6. Bankruptcy and Insolvency Processes for Individuals and Unlimited Liability Partnerships: The draft Bill also proposes an insolvency regime for individuals and unlimited liability partnerships also. As a precursor to a bankruptcy process, the draft Bill envisages two distinct processes under this Part, namely, Fresh Start and Insolvency Resolution.
    • In the Fresh Start process, indigent individuals with income and assets lesser than specified thresholds (annual gross income does not exceed Rs. 60,000 and aggregate value of assets does not exceed Rs.20,000) shall be eligible to apply for a discharge from their “qualifying debts” (i.e. debts which are liquidated, unsecured and not excluded debts and up to Rs.35,000). The resolution professional will investigate and prepare a final list of all qualifying debts within 180 days from the date of application. On the expiry of this period, the Adjudicating Authority will pass an order on discharging of the debtor from the qualifying debts and accord an opportunity to the debtor to start afresh, financially.
    • In the Insolvency Resolution Process, the creditors and the debtor will engage in negotiations to arrive at an agreeable repayment plan for composition of the debts and affairs of the debtor, supervised by a resolution professional.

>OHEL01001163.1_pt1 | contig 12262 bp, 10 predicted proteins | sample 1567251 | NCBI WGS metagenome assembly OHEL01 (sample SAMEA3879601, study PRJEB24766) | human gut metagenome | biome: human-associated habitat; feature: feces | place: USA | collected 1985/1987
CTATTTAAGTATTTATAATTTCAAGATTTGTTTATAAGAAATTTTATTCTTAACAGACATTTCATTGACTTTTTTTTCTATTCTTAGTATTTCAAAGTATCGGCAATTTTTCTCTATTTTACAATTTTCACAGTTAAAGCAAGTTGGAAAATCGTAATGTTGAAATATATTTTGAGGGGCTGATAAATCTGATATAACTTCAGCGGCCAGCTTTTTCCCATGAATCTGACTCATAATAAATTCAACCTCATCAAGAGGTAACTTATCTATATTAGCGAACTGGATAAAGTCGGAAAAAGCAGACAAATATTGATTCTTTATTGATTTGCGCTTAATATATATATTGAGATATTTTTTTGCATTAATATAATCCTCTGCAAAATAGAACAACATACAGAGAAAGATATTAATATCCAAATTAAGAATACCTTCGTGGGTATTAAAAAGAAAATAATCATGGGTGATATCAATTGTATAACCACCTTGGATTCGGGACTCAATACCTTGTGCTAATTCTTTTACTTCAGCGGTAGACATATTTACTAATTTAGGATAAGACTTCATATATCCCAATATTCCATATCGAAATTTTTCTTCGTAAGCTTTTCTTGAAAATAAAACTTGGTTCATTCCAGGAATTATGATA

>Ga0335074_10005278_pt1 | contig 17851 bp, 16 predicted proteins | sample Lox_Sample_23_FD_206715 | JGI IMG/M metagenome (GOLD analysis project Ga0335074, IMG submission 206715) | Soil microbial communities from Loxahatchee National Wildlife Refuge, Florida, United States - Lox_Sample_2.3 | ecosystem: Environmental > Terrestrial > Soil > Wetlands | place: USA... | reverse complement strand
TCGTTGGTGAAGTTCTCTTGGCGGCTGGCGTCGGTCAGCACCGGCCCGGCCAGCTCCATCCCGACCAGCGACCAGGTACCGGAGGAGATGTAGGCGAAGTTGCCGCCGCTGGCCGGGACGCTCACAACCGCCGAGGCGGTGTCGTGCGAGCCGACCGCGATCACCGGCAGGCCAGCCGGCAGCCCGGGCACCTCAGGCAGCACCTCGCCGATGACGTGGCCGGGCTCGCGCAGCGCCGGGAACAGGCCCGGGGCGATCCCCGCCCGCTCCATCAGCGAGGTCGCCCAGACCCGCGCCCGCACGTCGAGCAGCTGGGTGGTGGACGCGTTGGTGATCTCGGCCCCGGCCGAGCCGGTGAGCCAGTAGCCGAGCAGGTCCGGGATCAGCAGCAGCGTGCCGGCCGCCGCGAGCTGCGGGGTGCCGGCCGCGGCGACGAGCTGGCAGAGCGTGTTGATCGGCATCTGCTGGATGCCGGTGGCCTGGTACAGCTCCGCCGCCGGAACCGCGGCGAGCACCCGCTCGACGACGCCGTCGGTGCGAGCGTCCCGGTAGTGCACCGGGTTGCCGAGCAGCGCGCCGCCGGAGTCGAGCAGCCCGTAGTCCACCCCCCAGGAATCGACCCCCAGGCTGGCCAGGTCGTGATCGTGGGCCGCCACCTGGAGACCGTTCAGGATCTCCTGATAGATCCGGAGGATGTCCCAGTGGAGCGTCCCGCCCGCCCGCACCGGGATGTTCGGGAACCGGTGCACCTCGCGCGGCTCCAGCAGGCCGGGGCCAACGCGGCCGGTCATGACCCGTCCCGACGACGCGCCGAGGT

• The bankruptcy of an individual can be initiated only after the failure of the resolution process. The bankruptcy trustee is responsible for administration of the estate of the bankrupt and for distribution of the proceeds on the basis of the priority.

The failure of some business plans is integral to the process of the market economy. When business failure takes place, the best outcome for society is to have a rapid renegotiation between the financiers, to finance the going concern using a new arrangement of liabilities and with a new management team. If this cannot be done, the best outcome for society is a rapid liquidation. India is in the process of laying the foundations of a mature market economy. This involves well drafted modern laws, that replace the laws of the preceding 100 years, and high performance organisations which enforce these new laws. The Committee has endeavored to provide one critical building block of this process, with a modern insolvency and bankruptcy code, and the design of associated institutional infrastructure which reduces delays and transaction costs

Bankruptcy and insolvency for persons Firms can be liquidated, but individuals cannot. Many concepts in the IRP, such as obtaining a new owner with a revival plan, are not applicable for individuals. A simplified process is envisaged for default by individuals. This includes a concept of a “Fresh Start” where specified loans of a limited class of borrowers can be waived, but this information about individual bankruptcy will reflect in the records of the individual.